Twenty-two high schoolers lay down on the gym floor in two equal rows, heads touching toes. At the end of a line, one girl passed a volleyball from her feet to the feet of the boy next to her. Then an orange cone. Then a baseball.
The kids laughed when the baseball dropped and rolled all the way across the gym.
Miss Bruck smiled and told them to try again, but this time they weren’t allowed to swivel their bodies around to face each other.
Twenty minutes later, after more sweat and frustration, the bell rang, signaling the end of first hour. The kids went off to the locker rooms to change and attend other classes.
For the teacher, Michigan gymnast Lindsey Bruck, it’s also just the first class of the day. To fufill the student-teaching requirements for her physical education major, the fifth-year senior teaches several high-school physical education classes every week at Pioneer High School in Ann Arbor.
Bruck is currently working with two classes of students taking a required fitness class. Twice a week, the students work in the weight room, and the remaining days are spent in the classroom, regular gym or the gymnastics room at the school.
From 7:40 a.m. to 2:30 p.m., Bruck organizes cooperative games and teaches personal fitness at the high school. Then she drives to gymnastics practice for the Wolverines, which usually lasts until 5:30 p.m. After that, she prepares for the next day’s classes.
“I’m usually in bed by 9:30,” Bruck said with a laugh.
At 5-foot-3, Bruck is shorter than many of the students she teaches. She has been stopped and asked to show a hall pass, like a regular high schooler. She had to convince the teacher that she was a student-teacher – and 23 years old.
But the second she walks into the gym, Bruck immediately assumes control her class. The students address her politely as Miss Bruck, listening to her every word.
From gymnastics circuits to cooperative games like the ball-passing exercise, Bruck has used creative methods to keep the students active and engaged. She uses her passion to make regular gym classes more interesting.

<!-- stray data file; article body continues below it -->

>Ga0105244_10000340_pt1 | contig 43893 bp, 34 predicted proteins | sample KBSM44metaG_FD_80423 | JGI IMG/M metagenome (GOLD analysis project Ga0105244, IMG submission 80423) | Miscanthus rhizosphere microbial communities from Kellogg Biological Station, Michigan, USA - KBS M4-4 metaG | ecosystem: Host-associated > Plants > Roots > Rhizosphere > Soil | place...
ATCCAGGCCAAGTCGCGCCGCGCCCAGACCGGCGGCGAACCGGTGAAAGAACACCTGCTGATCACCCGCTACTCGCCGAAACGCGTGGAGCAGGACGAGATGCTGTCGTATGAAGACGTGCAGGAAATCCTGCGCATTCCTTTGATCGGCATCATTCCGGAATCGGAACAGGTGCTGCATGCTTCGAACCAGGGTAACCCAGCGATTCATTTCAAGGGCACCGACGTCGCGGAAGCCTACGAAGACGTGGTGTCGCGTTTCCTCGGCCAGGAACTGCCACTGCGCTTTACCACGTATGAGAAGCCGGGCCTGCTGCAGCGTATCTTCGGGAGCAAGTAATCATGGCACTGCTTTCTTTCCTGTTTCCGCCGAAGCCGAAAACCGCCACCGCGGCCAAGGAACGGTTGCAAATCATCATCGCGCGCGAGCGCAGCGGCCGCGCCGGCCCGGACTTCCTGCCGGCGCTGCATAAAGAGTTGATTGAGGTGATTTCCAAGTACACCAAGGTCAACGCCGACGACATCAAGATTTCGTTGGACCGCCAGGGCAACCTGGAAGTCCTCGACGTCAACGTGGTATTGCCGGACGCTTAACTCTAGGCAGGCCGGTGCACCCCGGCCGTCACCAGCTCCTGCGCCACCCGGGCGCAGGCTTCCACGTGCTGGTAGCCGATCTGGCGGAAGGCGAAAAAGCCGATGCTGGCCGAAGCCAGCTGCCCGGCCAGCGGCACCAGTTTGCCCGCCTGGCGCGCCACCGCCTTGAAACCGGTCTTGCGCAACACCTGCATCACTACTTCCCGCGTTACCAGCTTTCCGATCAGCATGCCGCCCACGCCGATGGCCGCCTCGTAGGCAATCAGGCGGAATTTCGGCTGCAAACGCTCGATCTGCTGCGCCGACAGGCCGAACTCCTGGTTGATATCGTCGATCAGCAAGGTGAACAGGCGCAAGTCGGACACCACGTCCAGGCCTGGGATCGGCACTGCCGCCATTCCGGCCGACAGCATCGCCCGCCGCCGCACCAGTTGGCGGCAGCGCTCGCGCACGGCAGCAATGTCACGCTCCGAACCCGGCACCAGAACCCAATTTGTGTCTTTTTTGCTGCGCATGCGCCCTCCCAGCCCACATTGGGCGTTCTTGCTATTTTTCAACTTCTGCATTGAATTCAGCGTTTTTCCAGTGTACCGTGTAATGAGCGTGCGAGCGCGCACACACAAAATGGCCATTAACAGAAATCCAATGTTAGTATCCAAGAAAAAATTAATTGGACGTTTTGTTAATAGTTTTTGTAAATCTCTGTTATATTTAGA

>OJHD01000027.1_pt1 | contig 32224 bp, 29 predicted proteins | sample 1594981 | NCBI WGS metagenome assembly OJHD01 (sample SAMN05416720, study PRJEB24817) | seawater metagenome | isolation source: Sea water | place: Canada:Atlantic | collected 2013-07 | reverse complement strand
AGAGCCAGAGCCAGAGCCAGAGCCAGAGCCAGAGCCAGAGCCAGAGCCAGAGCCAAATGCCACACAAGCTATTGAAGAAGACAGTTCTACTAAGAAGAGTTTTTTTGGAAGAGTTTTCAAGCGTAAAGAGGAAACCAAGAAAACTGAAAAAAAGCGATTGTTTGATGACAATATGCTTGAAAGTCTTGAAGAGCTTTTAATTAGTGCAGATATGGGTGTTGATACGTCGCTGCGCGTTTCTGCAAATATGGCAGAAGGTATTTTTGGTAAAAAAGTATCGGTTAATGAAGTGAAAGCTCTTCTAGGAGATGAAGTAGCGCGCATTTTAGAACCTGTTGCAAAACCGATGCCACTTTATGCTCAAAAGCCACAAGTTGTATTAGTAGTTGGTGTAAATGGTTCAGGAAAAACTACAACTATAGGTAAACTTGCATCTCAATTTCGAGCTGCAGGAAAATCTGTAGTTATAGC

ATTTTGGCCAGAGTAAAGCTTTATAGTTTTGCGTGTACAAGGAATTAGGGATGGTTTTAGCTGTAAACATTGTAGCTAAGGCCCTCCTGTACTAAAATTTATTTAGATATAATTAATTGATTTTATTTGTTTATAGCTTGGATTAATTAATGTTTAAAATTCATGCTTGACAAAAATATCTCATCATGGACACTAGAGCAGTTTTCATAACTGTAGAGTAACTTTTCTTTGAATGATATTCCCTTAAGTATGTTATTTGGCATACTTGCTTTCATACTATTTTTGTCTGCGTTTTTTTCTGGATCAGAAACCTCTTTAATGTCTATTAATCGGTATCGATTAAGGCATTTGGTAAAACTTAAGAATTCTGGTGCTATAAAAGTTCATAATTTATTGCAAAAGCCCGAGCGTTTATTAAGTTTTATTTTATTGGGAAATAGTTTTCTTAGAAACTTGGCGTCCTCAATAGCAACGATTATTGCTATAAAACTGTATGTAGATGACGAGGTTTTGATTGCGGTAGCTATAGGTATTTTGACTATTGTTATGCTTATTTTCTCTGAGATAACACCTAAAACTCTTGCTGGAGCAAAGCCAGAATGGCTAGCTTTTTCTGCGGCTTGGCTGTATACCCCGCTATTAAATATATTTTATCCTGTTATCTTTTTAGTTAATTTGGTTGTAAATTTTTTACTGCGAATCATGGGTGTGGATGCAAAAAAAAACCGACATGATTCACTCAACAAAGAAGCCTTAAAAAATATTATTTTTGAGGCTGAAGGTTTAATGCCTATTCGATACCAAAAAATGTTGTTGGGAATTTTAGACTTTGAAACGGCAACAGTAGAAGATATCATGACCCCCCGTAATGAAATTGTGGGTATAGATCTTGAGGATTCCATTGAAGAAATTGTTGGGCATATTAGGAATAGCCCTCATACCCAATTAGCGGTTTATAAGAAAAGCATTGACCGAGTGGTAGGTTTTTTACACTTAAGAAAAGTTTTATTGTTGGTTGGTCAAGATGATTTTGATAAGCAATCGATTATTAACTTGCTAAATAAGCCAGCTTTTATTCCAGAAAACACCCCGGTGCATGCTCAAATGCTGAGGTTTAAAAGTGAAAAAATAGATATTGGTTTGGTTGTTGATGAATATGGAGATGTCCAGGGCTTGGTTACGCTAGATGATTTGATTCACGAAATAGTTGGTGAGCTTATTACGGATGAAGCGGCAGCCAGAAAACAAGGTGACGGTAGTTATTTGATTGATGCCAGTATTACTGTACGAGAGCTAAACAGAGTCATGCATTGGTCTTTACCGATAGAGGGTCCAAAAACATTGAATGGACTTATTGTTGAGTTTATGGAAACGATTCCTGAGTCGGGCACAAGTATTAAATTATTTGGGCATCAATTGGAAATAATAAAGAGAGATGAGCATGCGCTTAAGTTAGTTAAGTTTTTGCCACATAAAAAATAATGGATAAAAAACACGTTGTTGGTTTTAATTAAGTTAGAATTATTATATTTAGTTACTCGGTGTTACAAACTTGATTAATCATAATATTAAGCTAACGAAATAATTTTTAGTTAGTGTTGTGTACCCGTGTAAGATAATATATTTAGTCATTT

“I try to incorporate our conditioning program that we do (at Michigan) with them, just a modified version,” Bruck said.
A Natural Teacher
Bruck, a co-captain, has a special way of connecting with all kinds of people. From teammates to students, she forms easy relationships.
“Lindsey just has a natural ability to work well with the kids,” said Bonnie Pendleton, Bruck’s cooperating teacher at Pioneer. “She came in with a bright smile and was really welcoming to the kids. They gravitated to her right away.”
Pendleton said Bruck’s comfort level with the students has been impressive, pointing out that Bruck quickly learned everyone’s name.
The freshmen in her fitness class appreciate the enthusiasm she brings to the classroom and gym. Even though the students may not be excited about personal fitness, they enjoy being around her.
“I just love getting sweaty at 8 a.m.,” one freshman girl joked. “But seriously, she’s cool, fun and enthusiastic.”
Bruck tested her energy and patience earlier this winter, teaching physical education classes at Northside Elementary in Ann Arbor until about three weeks ago.
Her former students came to meets to watch Bruck compete for Michigan this season. After meets, you could easily locate her – she was the one surrounded by little kids waiting to take pictures with her.
“She’s wonderful with children,” Michigan coach Bev Plocki said. “They love her, they respect her, and they listen to her. If you can find a group of kids that respect you enough to actually listen to you, that’s remarkable.”
Bruck has coached at Plocki’s summer gymnastics camps the past few summers, working with girls and boys aged 7 to 17.